Think about this logically. What are Cheptegei and coach Addy Ruiter going to prioritize: peaking in May to break a record Cheptegei already owns, or peaking in July for the World Championships? Obviously, the latter. Can 2022 Cheptegei at 90% break a record set by 2020 Cheptegei at 100%? That seems unlikely.

A cynic might even suggest that by calling Friday’s race a “world record attempt,” it allows Nike to hand one of its stars an easy win against a watered-down field rather than facing the most loaded 5,000 field of the year in Saturday’s Diamond League program. Cheptegei doesn’t have a history of ducking competition — he raced five times on the DL circuit in 2019 and showed up to run against a loaded field in Florence last year even though he was less than 100% — but if he’s not at least close to the WR on Friday, people are going to want to know why he wasn’t in the Saturday section. (We reached out to Cheptegei’s agent Jurrie van der Velden to ask about how the two sections came together but had not heard back as of publication).

Women’s 5,000: Gidey goes for her own record

Existing Record: 14:06.62 – Letesenbet Gidey 2020

Hard to know what to make of this. Initially, this was supposed to be an attempt at the one-hour run world record but was then shifted to a 5,000. So you’d think that means Gidey, who ran the 10,000 only at the 2019 Worlds and 2021 Olympics, could be focused on the shorter events in 2022…except she also announced two weeks ago that she will be making her marathon debut in Valencia in December.

So there are a lot of unknowns, and Gidey hasn’t raced at all this year. What we do know is that the 5,000 world record is still a bit soft, and when Gidey broke it in 2020, she did so by going out slowly (14:17 pace through 2k) and hammering home (8:23 for her final 3k, or 13:58 pace). There’s room for the mark to be improved, but it all depends on how fit Gidey is right now.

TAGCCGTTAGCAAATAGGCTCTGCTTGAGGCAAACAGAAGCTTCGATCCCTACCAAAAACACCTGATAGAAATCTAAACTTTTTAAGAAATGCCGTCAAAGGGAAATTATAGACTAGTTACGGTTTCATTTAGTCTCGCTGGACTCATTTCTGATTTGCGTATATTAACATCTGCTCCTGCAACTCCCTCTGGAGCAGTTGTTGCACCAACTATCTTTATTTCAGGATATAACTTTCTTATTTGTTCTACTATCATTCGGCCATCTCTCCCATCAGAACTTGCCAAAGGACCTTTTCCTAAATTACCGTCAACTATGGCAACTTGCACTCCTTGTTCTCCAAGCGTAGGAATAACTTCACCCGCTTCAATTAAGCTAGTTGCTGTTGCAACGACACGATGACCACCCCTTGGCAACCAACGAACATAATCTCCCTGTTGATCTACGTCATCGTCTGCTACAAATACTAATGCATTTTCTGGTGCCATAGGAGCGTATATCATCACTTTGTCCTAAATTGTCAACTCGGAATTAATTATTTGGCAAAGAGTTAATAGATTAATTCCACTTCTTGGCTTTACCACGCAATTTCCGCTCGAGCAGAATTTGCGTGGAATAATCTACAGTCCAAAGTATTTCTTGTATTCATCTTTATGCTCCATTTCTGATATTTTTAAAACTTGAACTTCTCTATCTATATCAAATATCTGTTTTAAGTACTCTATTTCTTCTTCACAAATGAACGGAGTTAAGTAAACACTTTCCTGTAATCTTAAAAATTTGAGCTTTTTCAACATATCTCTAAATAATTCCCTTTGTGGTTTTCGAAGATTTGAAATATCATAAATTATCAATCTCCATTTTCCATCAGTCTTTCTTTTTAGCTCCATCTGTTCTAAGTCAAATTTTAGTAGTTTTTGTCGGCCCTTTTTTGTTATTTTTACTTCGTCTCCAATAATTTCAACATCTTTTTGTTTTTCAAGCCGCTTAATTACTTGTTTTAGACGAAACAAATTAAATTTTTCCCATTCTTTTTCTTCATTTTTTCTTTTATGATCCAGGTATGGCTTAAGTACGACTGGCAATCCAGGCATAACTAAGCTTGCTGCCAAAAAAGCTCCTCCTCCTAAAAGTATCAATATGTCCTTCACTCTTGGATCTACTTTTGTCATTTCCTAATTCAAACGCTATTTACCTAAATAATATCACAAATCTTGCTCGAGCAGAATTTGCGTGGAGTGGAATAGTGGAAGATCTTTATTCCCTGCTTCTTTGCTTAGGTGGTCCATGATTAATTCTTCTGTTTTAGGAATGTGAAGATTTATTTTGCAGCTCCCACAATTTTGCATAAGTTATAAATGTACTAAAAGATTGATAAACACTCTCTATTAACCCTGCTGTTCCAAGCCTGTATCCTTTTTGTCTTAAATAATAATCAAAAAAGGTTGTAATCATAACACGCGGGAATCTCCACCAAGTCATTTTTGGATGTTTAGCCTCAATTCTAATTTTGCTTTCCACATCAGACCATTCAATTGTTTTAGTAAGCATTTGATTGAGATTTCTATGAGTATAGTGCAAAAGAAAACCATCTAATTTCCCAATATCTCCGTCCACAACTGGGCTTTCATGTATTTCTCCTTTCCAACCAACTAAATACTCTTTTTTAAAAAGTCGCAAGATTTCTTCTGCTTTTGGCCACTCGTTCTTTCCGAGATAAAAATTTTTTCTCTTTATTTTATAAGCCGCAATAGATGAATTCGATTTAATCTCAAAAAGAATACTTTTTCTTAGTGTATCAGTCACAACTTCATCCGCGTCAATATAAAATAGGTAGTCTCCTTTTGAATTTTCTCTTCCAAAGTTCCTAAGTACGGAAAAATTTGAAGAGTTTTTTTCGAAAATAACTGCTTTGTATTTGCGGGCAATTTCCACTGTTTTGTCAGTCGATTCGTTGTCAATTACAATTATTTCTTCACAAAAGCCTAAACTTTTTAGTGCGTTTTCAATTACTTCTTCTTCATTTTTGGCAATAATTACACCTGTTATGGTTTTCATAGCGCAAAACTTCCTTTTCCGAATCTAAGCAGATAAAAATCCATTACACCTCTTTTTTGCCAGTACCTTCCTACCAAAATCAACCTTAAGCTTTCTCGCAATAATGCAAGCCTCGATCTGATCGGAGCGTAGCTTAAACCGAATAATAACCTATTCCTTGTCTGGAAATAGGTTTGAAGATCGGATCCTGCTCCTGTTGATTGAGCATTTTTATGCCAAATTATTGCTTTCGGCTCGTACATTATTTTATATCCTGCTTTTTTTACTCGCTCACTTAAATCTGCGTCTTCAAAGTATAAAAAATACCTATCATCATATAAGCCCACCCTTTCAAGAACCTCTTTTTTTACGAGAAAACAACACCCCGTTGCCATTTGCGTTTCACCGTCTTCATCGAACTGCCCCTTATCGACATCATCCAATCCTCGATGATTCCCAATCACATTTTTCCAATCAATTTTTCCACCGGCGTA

One other cautionary note: even though the next two best women’s 5,000 runners at Pre are both in the 2-mile (Niyonsaba and Hassan), Gidey will still have to bring it as 14:14 woman Ejgayehu Taye (#6 all-time) is also entered here.

Update: I spoke to Gidey’s agent Valentijn Trouw, who offered some insight about Gidey’s prep. He said the plan to attack the one-hour WR originated in the winter but they decided to shift focus to the 5,000 at Pre since she had been doing more speed work in training recently. If the weather is good, he said, they’ll set the pacing lights in a way where the 5,000 WR is possible in Eugene. Next weekend, she’ll head to Hengelo and run the 10,000 at the Ethiopian trials and after that will make a call on which events to run at Worlds (Ethiopia is picking its 10,000 team through the trials but all other events on season’s best).

As for Gidey’s marathon debut, Trouw said that they could have waited longer to make her debut if they had chosen (Gidey is 24; Trouw also represents Eliud Kipchoge, who didn’t debut until age 28), but they felt the time was right to give the 26.2-mile event a shot following her incredible 62:52 half marathon record last year. That said, Trouw emphasized that just because Gidey will be running a marathon in December doesn’t mean she is abandoning the track moving forward.